Seyfarth Synopsis: The New Jersey Legislature recently passed Senate Bill 121 affecting claims of discrimination, harassment, and retaliation, which if signed into law, would render any prospective waiver of rights against public policy, including pre-dispute mandatory arbitration agreements. In addition, non-disclosure provisions in settlement agreements involving these  claims would be unenforceable against employees. 

On January 31, 2019, the New Jersey Legislature passed Senate Bill 121, which would prohibit employers from enforcing, among other things, mandatory pre-dispute arbitration and non-disclosure provisions in settlement agreements for claims of discrimination, retaliation, and harassment.  The bill seemingly does not affect existing waivers or non-disclosure agreements (“NDAs”).  Governor Phil Murphy has not commented publicly as to whether he will sign the bill into law.  If signed, the breadth of this law would surpass any similar law in the country.


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The Attorneys General of ten states are investigating fast food franchisors for their alleged use of “no poach” provisions in their franchise agreements, according to a press release by the New Jersey Attorney General’s Office, and as reported by NPR.  In a July 9, 2018 letter, the Attorneys General for New Jersey, Massachusetts, California, Washington, D.C., Illinois, Maryland, Minnesota, New York, Oregon, Pennsylvania, and Rhode Island requested information from eight fast food companies about their alleged use of such provisions.  The letter states that the Attorneys General “have learned that certain franchise agreements used in our States and the District of Columbia . . . may contain provisions that impact some employees’ ability to obtain higher paying or more attractive positions with a different franchisee.”  In other words, the agreements purportedly prohibit one franchisee of a particular brand from hiring employees of another franchisee of the same brand.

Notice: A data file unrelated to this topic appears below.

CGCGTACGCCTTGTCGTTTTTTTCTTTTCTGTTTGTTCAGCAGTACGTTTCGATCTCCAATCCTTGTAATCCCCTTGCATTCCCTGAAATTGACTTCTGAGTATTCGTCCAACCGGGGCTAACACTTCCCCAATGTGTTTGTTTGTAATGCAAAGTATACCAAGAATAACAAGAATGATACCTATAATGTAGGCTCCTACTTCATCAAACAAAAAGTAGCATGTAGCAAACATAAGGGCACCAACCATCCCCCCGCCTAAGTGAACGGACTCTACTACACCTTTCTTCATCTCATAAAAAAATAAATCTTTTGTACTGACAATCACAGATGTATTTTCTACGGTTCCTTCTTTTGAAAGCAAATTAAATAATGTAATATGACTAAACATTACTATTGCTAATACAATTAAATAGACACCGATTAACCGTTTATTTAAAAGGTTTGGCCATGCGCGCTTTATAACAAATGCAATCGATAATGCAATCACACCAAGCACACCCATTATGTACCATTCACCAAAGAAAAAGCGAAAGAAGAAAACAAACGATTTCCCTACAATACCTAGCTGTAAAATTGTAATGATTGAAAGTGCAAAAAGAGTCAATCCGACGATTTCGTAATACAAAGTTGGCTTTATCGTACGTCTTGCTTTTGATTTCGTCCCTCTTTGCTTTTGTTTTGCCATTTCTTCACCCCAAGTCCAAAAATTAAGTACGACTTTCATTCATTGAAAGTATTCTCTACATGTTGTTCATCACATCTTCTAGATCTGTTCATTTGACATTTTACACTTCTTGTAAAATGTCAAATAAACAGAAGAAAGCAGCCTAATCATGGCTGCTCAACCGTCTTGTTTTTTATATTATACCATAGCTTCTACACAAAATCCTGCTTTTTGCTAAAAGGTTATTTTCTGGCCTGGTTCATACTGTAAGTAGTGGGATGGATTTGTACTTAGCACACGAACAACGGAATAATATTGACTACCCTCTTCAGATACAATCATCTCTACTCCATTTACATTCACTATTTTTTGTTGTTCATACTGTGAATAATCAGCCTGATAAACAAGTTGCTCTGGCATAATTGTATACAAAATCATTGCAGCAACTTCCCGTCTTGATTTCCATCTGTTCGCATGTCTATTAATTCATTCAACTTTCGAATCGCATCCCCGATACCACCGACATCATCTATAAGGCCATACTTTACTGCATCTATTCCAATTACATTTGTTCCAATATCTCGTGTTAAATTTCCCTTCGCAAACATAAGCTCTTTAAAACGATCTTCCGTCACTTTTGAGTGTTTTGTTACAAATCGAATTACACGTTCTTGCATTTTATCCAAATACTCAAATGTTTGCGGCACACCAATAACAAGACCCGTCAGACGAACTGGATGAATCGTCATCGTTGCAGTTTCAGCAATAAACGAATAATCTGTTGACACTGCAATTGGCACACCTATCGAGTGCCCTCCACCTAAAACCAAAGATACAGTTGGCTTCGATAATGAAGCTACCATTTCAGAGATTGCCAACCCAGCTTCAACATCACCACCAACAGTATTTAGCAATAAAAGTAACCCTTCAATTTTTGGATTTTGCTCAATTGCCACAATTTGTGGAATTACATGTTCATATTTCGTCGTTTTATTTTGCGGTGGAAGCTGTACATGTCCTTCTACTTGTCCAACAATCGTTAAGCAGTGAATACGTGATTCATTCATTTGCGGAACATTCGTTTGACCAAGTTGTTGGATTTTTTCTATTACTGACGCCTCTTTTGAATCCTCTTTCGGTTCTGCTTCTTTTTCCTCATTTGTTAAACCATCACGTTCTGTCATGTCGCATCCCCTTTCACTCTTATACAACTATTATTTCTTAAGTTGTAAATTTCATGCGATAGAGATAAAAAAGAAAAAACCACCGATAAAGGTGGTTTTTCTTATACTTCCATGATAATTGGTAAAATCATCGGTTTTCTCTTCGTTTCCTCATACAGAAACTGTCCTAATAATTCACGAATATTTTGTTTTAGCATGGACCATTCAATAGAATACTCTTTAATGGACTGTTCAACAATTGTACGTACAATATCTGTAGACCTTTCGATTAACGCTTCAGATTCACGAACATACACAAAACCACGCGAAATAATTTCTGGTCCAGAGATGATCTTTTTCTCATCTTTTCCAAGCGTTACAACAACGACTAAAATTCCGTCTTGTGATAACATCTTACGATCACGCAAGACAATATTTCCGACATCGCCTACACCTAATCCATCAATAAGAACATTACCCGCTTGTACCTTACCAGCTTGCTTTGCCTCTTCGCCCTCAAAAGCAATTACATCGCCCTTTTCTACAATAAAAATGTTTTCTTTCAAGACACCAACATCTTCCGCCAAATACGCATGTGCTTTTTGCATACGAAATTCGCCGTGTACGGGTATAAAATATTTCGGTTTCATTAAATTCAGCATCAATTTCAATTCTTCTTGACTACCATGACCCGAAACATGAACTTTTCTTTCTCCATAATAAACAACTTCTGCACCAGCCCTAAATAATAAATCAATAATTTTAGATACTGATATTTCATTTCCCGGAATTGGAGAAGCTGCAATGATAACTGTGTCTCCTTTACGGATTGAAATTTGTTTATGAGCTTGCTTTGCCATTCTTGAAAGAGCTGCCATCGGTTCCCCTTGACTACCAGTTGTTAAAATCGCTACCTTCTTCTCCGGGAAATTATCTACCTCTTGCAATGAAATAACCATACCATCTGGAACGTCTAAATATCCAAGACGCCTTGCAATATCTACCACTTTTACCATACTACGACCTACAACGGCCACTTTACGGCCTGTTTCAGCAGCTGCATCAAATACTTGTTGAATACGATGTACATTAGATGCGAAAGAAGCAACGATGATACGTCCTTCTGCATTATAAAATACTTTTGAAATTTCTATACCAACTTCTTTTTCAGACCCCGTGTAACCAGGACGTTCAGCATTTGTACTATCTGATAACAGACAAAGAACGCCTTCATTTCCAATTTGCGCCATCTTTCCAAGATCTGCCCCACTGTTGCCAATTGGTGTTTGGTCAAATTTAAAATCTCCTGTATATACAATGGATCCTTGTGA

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shutterstock_345216839Touzot was an employee of ROM, a seller of products used in making balsa wood model planes and boats.  His employment agreement included a post-termination customer non-solicitation covenant.  After he left ROM, he became a competitor.  The company sued him and his Ecuadorian supplier of balsa wood, which previously had been ROM’s supplier, alleging that

shutterstock_295640804By Christopher Lowe and Robert T. Szyba

In a recent ruling, the New Jersey Supreme Court gave employers a great recourse for dealing with former employees who breach their duty of loyalty.  In Bruce Kaye v. Alan P. Rosefielde, the Court allowed an employer to recover compensation paid to a disloyal, recently terminated, employee,

An employment agreement non-competition provision stated that, for 18 months after termination, the employee shall not become employed by or act “directly or indirectly, as an advisor, consultant, or salesperson for, or become financially interested, directly or indirectly, [in an entity] engaged in the business of selling flavor materials.” Earlier this month, the North Carolina

By Robert Milligan and Joshua Salinas

As part of our annual tradition, we are pleased to present our discussion of the top 10 developments/headlines in trade secret, computer fraud, and non-compete law for 2013. Please join us for our complimentary webinar on March 6, 2014, at 10:00 a.m. P.S.T., where we will discuss them in

Following a growing recent national trend, Judge Martini of the District Court of New Jersey issued summary judgment to Defendants Monmouth-Ocean Hospital Service Corporation (“MONOC”) and two of its senior management employees on August 20, 2013, in a claim brought by a former nurse and EMT, Deborah Ehling, who accused MONOC of retaliation and other

A New Jersey district court judge recently declined to dismiss trade secret claims against the Weather Channel, finding that the plaintiff Events Media Network Inc. (“EMNI”) had alleged sufficient facts to state a claim of trade secret misappropriation under the Georgia Trade Secrets Act. 

The parties first entered into a licensing agreement in the spring

The U.S. Attorney’s Office in New Jersey recently charged a former employee with stealing trade secrets from a New Jersey medical technology company. 

The former employee, an Indian national, worked in a group at his former employer responsible for the manufacture of pen injectors and pre-fillable syringes.  He resigned from the company last month, and